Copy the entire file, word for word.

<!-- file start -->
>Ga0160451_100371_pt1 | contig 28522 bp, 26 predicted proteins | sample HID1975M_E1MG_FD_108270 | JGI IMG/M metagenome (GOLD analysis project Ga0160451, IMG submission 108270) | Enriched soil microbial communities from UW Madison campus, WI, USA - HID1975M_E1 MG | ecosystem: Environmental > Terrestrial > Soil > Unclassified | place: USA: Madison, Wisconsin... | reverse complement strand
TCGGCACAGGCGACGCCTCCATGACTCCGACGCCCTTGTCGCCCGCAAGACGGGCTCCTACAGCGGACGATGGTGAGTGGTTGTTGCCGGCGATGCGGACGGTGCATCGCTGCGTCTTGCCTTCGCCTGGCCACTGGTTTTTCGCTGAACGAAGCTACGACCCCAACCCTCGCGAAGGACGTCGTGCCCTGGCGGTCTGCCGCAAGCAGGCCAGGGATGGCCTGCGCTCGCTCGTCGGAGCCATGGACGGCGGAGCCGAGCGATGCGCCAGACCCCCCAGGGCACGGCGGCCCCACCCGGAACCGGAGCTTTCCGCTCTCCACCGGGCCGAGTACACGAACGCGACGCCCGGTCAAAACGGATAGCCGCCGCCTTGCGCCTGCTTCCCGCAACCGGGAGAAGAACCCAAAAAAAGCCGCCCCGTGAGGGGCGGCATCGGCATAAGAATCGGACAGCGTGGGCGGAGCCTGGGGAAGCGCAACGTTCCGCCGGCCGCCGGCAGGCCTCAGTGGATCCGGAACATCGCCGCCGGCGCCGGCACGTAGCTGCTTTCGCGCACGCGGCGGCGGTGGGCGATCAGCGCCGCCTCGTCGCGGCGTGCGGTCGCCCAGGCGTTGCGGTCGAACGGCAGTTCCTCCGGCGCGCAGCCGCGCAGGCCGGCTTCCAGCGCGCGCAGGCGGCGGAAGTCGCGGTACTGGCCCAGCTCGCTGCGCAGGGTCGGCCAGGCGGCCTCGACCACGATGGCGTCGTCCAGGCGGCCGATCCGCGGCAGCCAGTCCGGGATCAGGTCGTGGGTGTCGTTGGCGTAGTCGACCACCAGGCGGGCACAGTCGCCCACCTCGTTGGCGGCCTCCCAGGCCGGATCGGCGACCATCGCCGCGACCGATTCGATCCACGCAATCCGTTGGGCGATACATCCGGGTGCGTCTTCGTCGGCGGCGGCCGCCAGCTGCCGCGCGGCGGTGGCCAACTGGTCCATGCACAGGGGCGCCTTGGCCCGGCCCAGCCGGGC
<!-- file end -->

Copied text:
>Ga0160451_100371_pt1 | contig 28522 bp, 26 predicted proteins | sample HID1975M_E1MG_FD_108270 | JGI IMG/M metagenome (GOLD analysis project Ga0160451, IMG submission 108270) | Enriched soil microbial communities from UW Madison campus, WI, USA - HID1975M_E1 MG | ecosystem: Environmental > Terrestrial > Soil > Unclassified | place: USA: Madison, Wisconsin... | reverse complement strand
TCGGCACAGGCGACGCCTCCATGACTCCGACGCCCTTGTCGCCCGCAAGACGGGCTCCTACAGCGGACGATGGTGAGTGGTTGTTGCCGGCGATGCGGACGGTGCATCGCTGCGTCTTGCCTTCGCCTGGCCACTGGTTTTTCGCTGAACGAAGCTACGACCCCAACCCTCGCGAAGGACGTCGTGCCCTGGCGGTCTGCCGCAAGCAGGCCAGGGATGGCCTGCGCTCGCTCGTCGGAGCCATGGACGGCGGAGCCGAGCGATGCGCCAGACCCCCCAGGGCACGGCGGCCCCACCCGGAACCGGAGCTTTCCGCTCTCCACCGGGCCGAGTACACGAACGCGACGCCCGGTCAAAACGGATAGCCGCCGCCTTGCGCCTGCTTCCCGCAACCGGGAGAAGAACCCAAAAAAAGCCGCCCCGTGAGGGGCGGCATCGGCATAAGAATCGGACAGCGTGGGCGGAGCCTGGGGAAGCGCAACGTTCCGCCGGCCGCCGGCAGGCCTCAGTGGATCCGGAACATCGCCGCCGGCGCCGGCACGTAGCTGCTTTCGCGCACGCGGCGGCGGTGGGCGATCAGCGCCGCCTCGTCGCGGCGTGCGGTCGCCCAGGCGTTGCGGTCGAACGGCAGTTCCTCCGGCGCGCAGCCGCGCAGGCCGGCTTCCAGCGCGCGCAGGCGGCGGAAGTCGCGGTACTGGCCCAGCTCGCTGCGCAGGGTCGGCCAGGCGGCCTCGACCACGATGGCGTCGTCCAGGCGGCCGATCCGCGGCAGCCAGTCCGGGATCAGGTCGTGGGTGTCGTTGGCGTAGTCGACCACCAGGCGGGCACAGTCGCCCACCTCGTTGGCGGCCTCCCAGGCCGGATCGGCGACCATCGCCGCGACCGATTCGATCCACGCAATCCGTTGGGCGATACATCCGGGTGCGTCTTCGTCGGCGGCGGCCGCCAGCTGCCGCGCGGCGGTGGCCAACTGGTCCATGCACAGGGGCGCCTTGGCCCGGCCCAGCCGGGC